The Lego House by Clive Elsdon Building Design

As a child I loved my LEGO!

There was hardly anywhere my LEGO didn’t go with me, including many caravan holidays! One of those holidays ended in disaster just outside Gretna Green as my dad towed the caravan back from Scotland! A massive gust of wind overturned our beloved Sprite Alpine, suspending our three speed Ford Consul from its draw-bar, with my Grandma and a young me on the back seat! The rear wheels of the car weren’t even touching the ground! The vision of the caravan on its side through the curved back window of the car is imprinted on my memory, as is the sight of a big crane driver and other people running out between the traffic to rescue my LEGO bricks off the tarmac! They had been inside a 1950′s bread bin in the caravan, and had somehow spilled out onto the road.

New Home Promise

In 1996 my mother used to relate a tail to anyone who visited her in her new home. She used to tell them that when I was about eight, living in a bungalow in Middlesbrough (having just relocated there from Durham) I was building a LEGO house and that I  turned to her and said that one day I’d build her a real house to retire to. At that time I had no inkling what career path I would take, in fact Train Driver or Cowboy was probably more on my mind than anything to do with Architecture!

In 1996 though, my mother knew that to some extent at least I had kept that childhood promise! I hadn’t actually built the house of course! We had a builder to do that, but I had designed it, applied for the planning permission and achieved building regulation approval. I had produced the drawings that the builder had had in his site cabin, the ones with the dimensions, notes and specifications which meant he knew what we wanted him to build. My mother had seen a sketch on a piece of paper become a detailed drawing and then take shape on site! She had seen a piece of empty land in Weardale, County Durham be transformed into her new home.

Childhood Revisited

Today, in the loft of that home is a 1950′s Bread Bin. It looks played with, it even has a little surface rust on it, but inside it is still full to the brim of the most wonderful educational toy in the whole world, LEGO! The toy that lead me to a career in architecture! Rummaging through the loft the other day, I came across the tin, brought it down and decided to build something with it. I also decided to make an animation, and yes, that animation which you can watch here features bricks rescued from the middle of a road after that caravan accident.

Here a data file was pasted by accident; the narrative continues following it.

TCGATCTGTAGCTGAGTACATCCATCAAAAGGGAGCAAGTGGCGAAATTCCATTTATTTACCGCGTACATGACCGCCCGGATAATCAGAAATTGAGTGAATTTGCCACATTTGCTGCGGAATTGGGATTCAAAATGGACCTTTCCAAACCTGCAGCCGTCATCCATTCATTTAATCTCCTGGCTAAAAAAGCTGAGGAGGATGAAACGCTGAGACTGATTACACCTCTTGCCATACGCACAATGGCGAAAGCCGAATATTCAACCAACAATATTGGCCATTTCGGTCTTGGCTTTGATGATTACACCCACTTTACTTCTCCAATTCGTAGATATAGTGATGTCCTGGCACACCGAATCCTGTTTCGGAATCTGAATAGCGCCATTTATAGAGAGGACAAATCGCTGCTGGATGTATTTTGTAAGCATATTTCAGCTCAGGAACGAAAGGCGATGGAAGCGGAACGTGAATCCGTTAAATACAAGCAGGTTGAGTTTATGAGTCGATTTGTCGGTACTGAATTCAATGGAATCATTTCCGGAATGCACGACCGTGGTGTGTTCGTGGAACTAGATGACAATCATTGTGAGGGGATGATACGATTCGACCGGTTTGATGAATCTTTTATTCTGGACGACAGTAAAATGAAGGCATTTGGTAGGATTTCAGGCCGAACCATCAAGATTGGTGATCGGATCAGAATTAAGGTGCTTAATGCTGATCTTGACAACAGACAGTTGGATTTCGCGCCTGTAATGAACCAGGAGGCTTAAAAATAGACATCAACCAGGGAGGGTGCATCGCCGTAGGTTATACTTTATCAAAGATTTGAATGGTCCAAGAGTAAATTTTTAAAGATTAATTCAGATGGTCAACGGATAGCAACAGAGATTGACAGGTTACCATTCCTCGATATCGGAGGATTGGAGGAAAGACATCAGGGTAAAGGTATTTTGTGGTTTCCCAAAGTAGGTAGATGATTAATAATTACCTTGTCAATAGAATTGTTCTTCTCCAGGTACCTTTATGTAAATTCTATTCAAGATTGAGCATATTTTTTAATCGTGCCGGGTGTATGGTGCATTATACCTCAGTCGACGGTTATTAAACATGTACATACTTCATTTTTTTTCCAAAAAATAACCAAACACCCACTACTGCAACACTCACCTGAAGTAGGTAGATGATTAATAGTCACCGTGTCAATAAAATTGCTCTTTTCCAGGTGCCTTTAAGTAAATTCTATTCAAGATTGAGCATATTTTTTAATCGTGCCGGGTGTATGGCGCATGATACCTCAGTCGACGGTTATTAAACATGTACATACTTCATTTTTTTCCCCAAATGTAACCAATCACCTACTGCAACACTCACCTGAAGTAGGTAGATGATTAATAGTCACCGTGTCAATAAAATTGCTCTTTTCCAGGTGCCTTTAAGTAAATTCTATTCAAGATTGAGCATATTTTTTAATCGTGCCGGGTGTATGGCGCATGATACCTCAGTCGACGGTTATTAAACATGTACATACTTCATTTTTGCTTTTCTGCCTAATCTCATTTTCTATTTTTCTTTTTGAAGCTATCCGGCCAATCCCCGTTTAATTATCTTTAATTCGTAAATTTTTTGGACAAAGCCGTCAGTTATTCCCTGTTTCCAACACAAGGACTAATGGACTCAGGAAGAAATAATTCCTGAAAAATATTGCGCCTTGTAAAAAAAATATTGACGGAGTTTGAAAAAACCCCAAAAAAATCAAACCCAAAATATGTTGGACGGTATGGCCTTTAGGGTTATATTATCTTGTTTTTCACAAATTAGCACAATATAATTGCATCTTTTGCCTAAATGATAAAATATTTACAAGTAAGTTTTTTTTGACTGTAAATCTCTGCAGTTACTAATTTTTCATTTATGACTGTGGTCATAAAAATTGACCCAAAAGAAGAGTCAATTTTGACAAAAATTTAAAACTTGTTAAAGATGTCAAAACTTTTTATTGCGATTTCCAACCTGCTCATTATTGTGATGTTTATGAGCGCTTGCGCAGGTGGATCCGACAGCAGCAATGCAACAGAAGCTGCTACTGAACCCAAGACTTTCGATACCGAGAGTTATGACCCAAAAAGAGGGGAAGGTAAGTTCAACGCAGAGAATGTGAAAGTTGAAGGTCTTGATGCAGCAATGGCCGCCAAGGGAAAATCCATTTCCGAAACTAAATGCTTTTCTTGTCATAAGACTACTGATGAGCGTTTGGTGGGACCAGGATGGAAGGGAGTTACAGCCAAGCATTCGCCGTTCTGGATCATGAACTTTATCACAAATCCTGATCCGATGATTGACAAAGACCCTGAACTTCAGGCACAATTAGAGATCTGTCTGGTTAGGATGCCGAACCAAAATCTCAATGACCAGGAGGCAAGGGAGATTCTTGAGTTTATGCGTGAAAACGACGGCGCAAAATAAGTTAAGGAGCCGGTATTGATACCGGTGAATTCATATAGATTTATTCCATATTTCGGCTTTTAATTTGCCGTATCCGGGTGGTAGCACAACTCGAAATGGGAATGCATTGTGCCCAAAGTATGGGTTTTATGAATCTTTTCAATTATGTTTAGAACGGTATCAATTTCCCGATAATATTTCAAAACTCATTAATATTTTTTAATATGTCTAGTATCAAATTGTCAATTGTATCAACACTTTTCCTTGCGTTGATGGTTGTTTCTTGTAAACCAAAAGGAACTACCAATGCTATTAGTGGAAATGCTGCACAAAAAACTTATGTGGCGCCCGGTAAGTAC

Perhaps another small irony is that the caravan was bought off the insurers by a builder and became a site cabin!

The Lego House Video

I hope you enjoy the video as much as I did making it, and as much as I enjoyed the childhood memories building something from LEGO brought back!

That Burning Childhood question of “How tall would a Lego Tower be before the bottom brick collapsed? ” has now been answered…

Lego Bricks

Lego – The raw material that may lead to an Architectural Career!

As we come up to Christmas perhaps rather than thinking of real buildings we may be turning our thoughts to buying a “toy” for our children which will fire their imagination and introduce them to the basic concept of design… and what better toy for a budding architectural designer than the good old Lego Brick?

Yes, it was Lego that got me, and I suspect many others, into this game! (Perhaps I should have played with my Meccano more?)

I can remember telling my parents that one day I would build them a real bungalow while showing them one I’d built from Lego. It had slightly more external colours than perhaps most Planning Officers would like, and even back in 1972 when all I’d ever seen were wooden windows, it had plastic ones… so it would have been poorly received in a Conservation Area!

Since that day, there has perhaps been one question above all others left unanswered! How tall could a Lego Tower be before the bottom brick collapsed?

I’m pleased to say, that that question has now been answered… sadly, not by me or anyone else building a tower until it toppled, but using scientific methods instead!

Here is a link to the BBC News story of how high a Lego Tower could, in theory, go before the bottom brick gave way… You may be surprised: http://www.bbc.co.uk/news/magazine-20578627

Oh yes, and whilst I did not actually build my Mam & Dad a Bungalow… I did design the one they had built in County Durham in 1996!